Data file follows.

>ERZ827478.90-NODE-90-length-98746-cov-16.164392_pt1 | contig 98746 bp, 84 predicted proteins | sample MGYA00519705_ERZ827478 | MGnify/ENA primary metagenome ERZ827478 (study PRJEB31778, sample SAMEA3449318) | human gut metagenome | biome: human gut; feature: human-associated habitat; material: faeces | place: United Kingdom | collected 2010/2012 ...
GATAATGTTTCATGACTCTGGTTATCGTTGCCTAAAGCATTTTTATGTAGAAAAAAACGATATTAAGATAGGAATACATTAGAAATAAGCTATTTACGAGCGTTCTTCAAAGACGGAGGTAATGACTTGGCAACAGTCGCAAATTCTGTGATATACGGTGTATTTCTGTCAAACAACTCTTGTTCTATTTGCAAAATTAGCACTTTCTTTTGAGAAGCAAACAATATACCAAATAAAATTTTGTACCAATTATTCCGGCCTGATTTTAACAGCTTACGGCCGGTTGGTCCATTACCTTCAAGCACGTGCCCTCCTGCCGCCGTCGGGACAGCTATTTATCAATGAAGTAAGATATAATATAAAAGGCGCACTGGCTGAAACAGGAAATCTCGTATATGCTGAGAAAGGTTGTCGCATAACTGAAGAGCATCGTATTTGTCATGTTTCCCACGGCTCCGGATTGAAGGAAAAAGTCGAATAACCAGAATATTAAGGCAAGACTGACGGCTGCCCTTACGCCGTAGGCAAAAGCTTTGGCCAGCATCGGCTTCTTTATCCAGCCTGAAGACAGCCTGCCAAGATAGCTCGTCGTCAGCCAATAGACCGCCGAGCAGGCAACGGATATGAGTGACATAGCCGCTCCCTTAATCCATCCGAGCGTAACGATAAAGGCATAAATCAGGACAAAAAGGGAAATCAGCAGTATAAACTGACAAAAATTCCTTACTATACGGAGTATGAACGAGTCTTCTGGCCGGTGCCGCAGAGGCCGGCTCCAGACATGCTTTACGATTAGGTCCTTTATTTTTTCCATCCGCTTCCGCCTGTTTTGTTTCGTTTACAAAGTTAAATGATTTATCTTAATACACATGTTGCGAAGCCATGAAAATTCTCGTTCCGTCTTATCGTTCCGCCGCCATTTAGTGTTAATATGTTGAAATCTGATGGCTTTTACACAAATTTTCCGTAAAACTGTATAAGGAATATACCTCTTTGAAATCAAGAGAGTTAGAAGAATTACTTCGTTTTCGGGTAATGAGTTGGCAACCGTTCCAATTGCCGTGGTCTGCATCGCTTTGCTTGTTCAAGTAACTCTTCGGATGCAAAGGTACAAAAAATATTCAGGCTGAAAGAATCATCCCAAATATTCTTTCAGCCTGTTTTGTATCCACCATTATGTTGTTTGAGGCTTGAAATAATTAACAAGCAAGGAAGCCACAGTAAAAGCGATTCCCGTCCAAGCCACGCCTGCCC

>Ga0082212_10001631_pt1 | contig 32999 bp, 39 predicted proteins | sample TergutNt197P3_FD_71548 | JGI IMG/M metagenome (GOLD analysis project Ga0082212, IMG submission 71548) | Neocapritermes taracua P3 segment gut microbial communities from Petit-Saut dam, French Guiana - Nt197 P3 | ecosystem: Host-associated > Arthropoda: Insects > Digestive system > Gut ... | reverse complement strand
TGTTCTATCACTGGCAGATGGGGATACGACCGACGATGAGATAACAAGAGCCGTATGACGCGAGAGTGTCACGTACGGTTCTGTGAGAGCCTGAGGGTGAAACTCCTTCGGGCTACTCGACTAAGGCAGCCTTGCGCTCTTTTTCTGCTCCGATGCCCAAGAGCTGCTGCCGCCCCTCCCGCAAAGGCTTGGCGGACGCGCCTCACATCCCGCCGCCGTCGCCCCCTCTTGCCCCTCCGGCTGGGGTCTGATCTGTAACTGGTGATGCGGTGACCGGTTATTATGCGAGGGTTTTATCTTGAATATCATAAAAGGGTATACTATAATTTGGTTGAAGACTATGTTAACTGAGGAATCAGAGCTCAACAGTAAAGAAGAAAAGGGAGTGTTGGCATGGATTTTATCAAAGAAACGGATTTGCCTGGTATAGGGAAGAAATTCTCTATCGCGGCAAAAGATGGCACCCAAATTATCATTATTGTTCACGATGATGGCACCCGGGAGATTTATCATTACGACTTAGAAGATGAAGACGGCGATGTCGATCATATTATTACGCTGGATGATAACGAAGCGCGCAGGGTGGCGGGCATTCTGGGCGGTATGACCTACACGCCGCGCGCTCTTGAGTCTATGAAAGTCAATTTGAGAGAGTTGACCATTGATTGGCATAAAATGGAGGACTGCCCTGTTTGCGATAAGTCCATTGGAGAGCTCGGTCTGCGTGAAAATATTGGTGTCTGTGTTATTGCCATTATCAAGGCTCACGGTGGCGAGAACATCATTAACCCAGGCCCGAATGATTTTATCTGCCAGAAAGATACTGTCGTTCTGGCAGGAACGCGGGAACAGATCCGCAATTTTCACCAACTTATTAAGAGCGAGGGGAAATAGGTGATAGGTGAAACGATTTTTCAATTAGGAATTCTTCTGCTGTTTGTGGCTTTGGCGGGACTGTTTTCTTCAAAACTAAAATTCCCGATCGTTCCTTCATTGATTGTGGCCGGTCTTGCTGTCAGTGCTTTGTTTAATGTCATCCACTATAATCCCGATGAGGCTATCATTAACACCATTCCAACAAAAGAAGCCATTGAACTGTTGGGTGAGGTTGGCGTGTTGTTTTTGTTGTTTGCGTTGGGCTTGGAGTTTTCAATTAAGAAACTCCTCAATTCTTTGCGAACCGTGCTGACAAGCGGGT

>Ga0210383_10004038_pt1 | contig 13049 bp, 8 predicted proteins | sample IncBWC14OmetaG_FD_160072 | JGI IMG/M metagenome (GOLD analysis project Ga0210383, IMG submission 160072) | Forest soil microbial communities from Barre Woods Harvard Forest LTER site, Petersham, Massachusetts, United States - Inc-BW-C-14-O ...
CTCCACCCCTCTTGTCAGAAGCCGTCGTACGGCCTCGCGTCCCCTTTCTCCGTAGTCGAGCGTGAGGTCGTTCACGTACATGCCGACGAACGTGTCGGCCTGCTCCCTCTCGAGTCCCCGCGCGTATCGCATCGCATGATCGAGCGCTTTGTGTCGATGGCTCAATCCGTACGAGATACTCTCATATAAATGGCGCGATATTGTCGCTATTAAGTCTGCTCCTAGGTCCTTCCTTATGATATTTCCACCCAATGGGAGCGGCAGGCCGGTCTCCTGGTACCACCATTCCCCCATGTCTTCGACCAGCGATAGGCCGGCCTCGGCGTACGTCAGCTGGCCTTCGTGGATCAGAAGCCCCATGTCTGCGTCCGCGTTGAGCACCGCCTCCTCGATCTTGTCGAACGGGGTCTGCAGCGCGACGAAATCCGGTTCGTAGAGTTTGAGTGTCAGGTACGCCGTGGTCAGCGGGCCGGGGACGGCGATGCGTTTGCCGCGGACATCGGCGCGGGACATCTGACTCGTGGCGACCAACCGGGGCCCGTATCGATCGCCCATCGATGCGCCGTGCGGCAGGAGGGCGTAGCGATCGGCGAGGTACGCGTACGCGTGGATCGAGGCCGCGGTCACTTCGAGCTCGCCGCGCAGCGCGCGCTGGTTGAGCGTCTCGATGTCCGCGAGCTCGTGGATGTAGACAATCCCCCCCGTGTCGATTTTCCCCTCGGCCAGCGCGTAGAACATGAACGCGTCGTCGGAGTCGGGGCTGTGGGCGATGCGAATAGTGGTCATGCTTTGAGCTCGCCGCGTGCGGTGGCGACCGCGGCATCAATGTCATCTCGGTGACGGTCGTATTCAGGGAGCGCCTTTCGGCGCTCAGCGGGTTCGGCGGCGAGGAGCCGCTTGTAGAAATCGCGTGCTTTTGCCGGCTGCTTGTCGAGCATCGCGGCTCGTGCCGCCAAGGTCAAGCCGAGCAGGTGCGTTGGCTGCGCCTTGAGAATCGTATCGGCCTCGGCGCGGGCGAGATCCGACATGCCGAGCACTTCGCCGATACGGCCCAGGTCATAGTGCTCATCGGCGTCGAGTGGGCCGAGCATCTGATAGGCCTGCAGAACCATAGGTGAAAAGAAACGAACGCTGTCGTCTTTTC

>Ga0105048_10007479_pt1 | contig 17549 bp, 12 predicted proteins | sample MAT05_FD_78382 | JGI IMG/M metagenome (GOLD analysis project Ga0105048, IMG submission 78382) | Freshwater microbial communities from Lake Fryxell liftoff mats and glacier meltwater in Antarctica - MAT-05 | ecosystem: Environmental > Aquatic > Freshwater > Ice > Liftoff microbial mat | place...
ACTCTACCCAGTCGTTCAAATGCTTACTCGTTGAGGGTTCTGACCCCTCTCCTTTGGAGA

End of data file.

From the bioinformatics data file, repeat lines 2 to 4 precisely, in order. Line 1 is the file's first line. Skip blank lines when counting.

GATAATGTTTCATGACTCTGGTTATCGTTGCCTAAAGCATTTTTATGTAGAAAAAAACGATATTAAGATAGGAATACATTAGAAATAAGCTATTTACGAGCGTTCTTCAAAGACGGAGGTAATGACTTGGCAACAGTCGCAAATTCTGTGATATACGGTGTATTTCTGTCAAACAACTCTTGTTCTATTTGCAAAATTAGCACTTTCTTTTGAGAAGCAAACAATATACCAAATAAAATTTTGTACCAATTATTCCGGCCTGATTTTAACAGCTTACGGCCGGTTGGTCCATTACCTTCAAGCACGTGCCCTCCTGCCGCCGTCGGGACAGCTATTTATCAATGAAGTAAGATATAATATAAAAGGCGCACTGGCTGAAACAGGAAATCTCGTATATGCTGAGAAAGGTTGTCGCATAACTGAAGAGCATCGTATTTGTCATGTTTCCCACGGCTCCGGATTGAAGGAAAAAGTCGAATAACCAGAATATTAAGGCAAGACTGACGGCTGCCCTTACGCCGTAGGCAAAAGCTTTGGCCAGCATCGGCTTCTTTATCCAGCCTGAAGACAGCCTGCCAAGATAGCTCGTCGTCAGCCAATAGACCGCCGAGCAGGCAACGGATATGAGTGACATAGCCGCTCCCTTAATCCATCCGAGCGTAACGATAAAGGCATAAATCAGGACAAAAAGGGAAATCAGCAGTATAAACTGACAAAAATTCCTTACTATACGGAGTATGAACGAGTCTTCTGGCCGGTGCCGCAGAGGCCGGCTCCAGACATGCTTTACGATTAGGTCCTTTATTTTTTCCATCCGCTTCCGCCTGTTTTGTTTCGTTTACAAAGTTAAATGATTTATCTTAATACACATGTTGCGAAGCCATGAAAATTCTCGTTCCGTCTTATCGTTCCGCCGCCATTTAGTGTTAATATGTTGAAATCTGATGGCTTTTACACAAATTTTCCGTAAAACTGTATAAGGAATATACCTCTTTGAAATCAAGAGAGTTAGAAGAATTACTTCGTTTTCGGGTAATGAGTTGGCAACCGTTCCAATTGCCGTGGTCTGCATCGCTTTGCTTGTTCAAGTAACTCTTCGGATGCAAAGGTACAAAAAATATTCAGGCTGAAAGAATCATCCCAAATATTCTTTCAGCCTGTTTTGTATCCACCATTATGTTGTTTGAGGCTTGAAATAATTAACAAGCAAGGAAGCCACAGTAAAAGCGATTCCCGTCCAAGCCACGCCTGCCC

>Ga0082212_10001631_pt1 | contig 32999 bp, 39 predicted proteins | sample TergutNt197P3_FD_71548 | JGI IMG/M metagenome (GOLD analysis project Ga0082212, IMG submission 71548) | Neocapritermes taracua P3 segment gut microbial communities from Petit-Saut dam, French Guiana - Nt197 P3 | ecosystem: Host-associated > Arthropoda: Insects > Digestive system > Gut ... | reverse complement strand
TGTTCTATCACTGGCAGATGGGGATACGACCGACGATGAGATAACAAGAGCCGTATGACGCGAGAGTGTCACGTACGGTTCTGTGAGAGCCTGAGGGTGAAACTCCTTCGGGCTACTCGACTAAGGCAGCCTTGCGCTCTTTTTCTGCTCCGATGCCCAAGAGCTGCTGCCGCCCCTCCCGCAAAGGCTTGGCGGACGCGCCTCACATCCCGCCGCCGTCGCCCCCTCTTGCCCCTCCGGCTGGGGTCTGATCTGTAACTGGTGATGCGGTGACCGGTTATTATGCGAGGGTTTTATCTTGAATATCATAAAAGGGTATACTATAATTTGGTTGAAGACTATGTTAACTGAGGAATCAGAGCTCAACAGTAAAGAAGAAAAGGGAGTGTTGGCATGGATTTTATCAAAGAAACGGATTTGCCTGGTATAGGGAAGAAATTCTCTATCGCGGCAAAAGATGGCACCCAAATTATCATTATTGTTCACGATGATGGCACCCGGGAGATTTATCATTACGACTTAGAAGATGAAGACGGCGATGTCGATCATATTATTACGCTGGATGATAACGAAGCGCGCAGGGTGGCGGGCATTCTGGGCGGTATGACCTACACGCCGCGCGCTCTTGAGTCTATGAAAGTCAATTTGAGAGAGTTGACCATTGATTGGCATAAAATGGAGGACTGCCCTGTTTGCGATAAGTCCATTGGAGAGCTCGGTCTGCGTGAAAATATTGGTGTCTGTGTTATTGCCATTATCAAGGCTCACGGTGGCGAGAACATCATTAACCCAGGCCCGAATGATTTTATCTGCCAGAAAGATACTGTCGTTCTGGCAGGAACGCGGGAACAGATCCGCAATTTTCACCAACTTATTAAGAGCGAGGGGAAATAGGTGATAGGTGAAACGATTTTTCAATTAGGAATTCTTCTGCTGTTTGTGGCTTTGGCGGGACTGTTTTCTTCAAAACTAAAATTCCCGATCGTTCCTTCATTGATTGTGGCCGGTCTTGCTGTCAGTGCTTTGTTTAATGTCATCCACTATAATCCCGATGAGGCTATCATTAACACCATTCCAACAAAAGAAGCCATTGAACTGTTGGGTGAGGTTGGCGTGTTGTTTTTGTTGTTTGCGTTGGGCTTGGAGTTTTCAATTAAGAAACTCCTCAATTCTTTGCGAACCGTGCTGACAAGCGGGT